Examples

>>> s = pl.Series("a", [3, 2, 1])
>>> s.arg_min()
2

arg_sort(*, descending: bool = False, nulls_last: bool = False) Series[source]

Get the index values that would sort this Series.

Parameters:
descending

Sort in descending order.

nulls_last

Place null values last instead of first.

Examples

>>> s = pl.Series("a", [5, 3, 4, 1, 2])
>>> s.arg_sort()
shape: (5,)
Series: 'a' [u32]
[
3
4
1
2
0
]

arg_true() Series[source]

Get index values where Boolean Series evaluate True.

Returns:
UInt32 Series

Examples

>>> s = pl.Series("a", [1, 2, 3])
>>> (s == 2).arg_true()
shape: (1,)
Series: 'a' [u32]
[
1
]

arg_unique() Series[source]

Get unique index as Series.

Returns:
Series

Examples

>>> s = pl.Series("a", [1, 2, 2, 3])
>>> s.arg_unique()
shape: (3,)
Series: 'a' [u32]
[
0
1
3
]

argsort(descending: bool = False, nulls_last: bool = False) Series[source]

Get the index values that would sort this Series.

Alias for Series.arg_sort().

Deprecated since version 0.16.5: Series.argsort will be removed in favour of Series.arg_sort.

Parameters:
descending

Sort in descending order.

nulls_last

Place null values last instead of first.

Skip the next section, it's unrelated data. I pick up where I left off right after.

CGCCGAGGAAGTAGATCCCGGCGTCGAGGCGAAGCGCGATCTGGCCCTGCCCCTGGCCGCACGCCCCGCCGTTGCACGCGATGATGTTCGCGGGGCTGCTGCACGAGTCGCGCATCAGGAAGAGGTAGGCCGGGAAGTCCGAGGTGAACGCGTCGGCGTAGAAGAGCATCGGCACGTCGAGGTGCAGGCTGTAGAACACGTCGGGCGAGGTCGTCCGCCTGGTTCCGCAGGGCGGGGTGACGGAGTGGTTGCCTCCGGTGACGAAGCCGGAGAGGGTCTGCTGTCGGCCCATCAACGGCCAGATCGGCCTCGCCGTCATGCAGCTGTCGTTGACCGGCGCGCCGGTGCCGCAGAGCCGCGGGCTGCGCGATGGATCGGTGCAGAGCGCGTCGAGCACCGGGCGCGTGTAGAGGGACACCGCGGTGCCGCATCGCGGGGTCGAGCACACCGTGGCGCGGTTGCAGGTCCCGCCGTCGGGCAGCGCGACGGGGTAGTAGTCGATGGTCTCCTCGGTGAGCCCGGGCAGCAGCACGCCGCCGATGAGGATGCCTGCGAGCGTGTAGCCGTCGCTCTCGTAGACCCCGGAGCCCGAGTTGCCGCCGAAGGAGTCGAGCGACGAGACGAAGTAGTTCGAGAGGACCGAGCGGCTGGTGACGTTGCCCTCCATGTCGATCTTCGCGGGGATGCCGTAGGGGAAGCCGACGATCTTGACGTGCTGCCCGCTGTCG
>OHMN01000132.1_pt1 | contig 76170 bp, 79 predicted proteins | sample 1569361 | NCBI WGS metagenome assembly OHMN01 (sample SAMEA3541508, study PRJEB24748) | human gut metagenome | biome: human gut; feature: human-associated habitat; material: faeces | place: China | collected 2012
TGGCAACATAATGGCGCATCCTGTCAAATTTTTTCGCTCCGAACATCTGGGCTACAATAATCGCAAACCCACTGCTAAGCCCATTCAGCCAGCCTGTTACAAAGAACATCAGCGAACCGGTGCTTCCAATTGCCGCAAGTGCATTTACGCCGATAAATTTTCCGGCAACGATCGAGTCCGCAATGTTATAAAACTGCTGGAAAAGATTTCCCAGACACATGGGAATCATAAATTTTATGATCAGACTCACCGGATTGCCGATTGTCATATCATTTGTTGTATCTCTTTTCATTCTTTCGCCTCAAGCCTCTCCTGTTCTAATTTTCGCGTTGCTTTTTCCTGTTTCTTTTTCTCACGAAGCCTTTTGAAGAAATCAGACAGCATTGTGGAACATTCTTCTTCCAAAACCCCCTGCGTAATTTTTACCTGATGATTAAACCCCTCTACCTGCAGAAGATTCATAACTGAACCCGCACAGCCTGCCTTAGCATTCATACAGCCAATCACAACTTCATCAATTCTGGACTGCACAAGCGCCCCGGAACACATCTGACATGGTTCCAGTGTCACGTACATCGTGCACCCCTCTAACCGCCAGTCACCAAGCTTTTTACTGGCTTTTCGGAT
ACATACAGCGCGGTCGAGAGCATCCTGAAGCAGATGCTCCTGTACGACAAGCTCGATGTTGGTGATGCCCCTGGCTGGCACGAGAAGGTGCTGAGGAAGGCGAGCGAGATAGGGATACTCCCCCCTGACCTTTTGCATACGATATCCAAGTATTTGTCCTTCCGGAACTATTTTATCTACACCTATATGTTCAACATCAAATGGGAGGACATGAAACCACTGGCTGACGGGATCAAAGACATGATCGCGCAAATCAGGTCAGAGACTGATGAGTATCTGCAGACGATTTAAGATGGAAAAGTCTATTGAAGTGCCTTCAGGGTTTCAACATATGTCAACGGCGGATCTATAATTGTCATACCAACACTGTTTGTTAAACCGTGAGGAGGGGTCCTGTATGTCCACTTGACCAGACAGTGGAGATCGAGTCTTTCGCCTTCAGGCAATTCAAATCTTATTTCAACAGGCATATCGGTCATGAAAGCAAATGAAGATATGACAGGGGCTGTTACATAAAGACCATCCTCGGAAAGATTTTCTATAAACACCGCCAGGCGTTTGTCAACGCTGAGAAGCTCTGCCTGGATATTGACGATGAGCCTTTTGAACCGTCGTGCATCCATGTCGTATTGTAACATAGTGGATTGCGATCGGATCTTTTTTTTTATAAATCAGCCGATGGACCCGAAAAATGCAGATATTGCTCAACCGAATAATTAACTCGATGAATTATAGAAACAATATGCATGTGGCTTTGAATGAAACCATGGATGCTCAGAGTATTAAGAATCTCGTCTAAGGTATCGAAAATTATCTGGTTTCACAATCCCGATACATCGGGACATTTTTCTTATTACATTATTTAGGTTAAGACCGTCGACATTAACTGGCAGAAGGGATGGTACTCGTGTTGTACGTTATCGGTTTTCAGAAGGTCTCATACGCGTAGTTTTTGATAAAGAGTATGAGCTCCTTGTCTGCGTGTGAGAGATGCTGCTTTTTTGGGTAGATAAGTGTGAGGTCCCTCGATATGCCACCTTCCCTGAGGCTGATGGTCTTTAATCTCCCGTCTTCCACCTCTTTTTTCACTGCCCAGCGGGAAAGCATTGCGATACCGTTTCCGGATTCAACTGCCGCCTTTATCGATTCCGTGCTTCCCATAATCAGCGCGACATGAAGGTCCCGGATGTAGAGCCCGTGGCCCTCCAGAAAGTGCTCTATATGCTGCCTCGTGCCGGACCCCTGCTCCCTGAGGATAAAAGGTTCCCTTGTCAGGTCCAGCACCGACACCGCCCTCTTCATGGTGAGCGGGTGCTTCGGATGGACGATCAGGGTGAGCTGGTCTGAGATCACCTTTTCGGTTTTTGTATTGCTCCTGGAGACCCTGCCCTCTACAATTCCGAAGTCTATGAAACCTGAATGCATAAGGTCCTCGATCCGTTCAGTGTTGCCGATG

cast(dtype: PolarsDataType | type[int] | type[float] | type[str] | type[bool], *, strict: bool = True) Self[source]

Cast between data types.

Parameters:
dtype

DataType to cast to.

strict

Throw an error if a cast could not be done for instance due to an overflow.

Examples

>>> s = pl.Series("a", [True, False, True])
>>> s
shape: (3,)
Series: 'a' [bool]
[
true
false
true
]

>>> s.cast(pl.UInt32)
shape: (3,)
Series: 'a' [u32]
[
1
0
1
]

ceil() Series[source]

Rounds up to the nearest integer value.

Only works on floating point Series.

Examples

>>> s = pl.Series("a", [1.12345, 2.56789, 3.901234])
>>> s.ceil()
shape: (3,)
Series: 'a' [f64]
[
2.0
3.0
4.0
]

chunk_lengths() list[int][source]

Get the length of each individual chunk.

Examples

>>> s = pl.Series("a", [1, 2, 3])
>>> s2 = pl.Series("a", [4, 5, 6])


Concatenate Series with rechunk = True

>>> pl.concat([s, s2]).chunk_lengths()
[6]


Concatenate Series with rechunk = False

>>> pl.concat([s, s2], rechunk=False).chunk_lengths()
[3, 3]

clear(n: int = 0) Series[source]

Create an empty copy of the current Series, with zero to ‘n’ elements.

The copy has an identical name/dtype, but no data.

Parameters:
n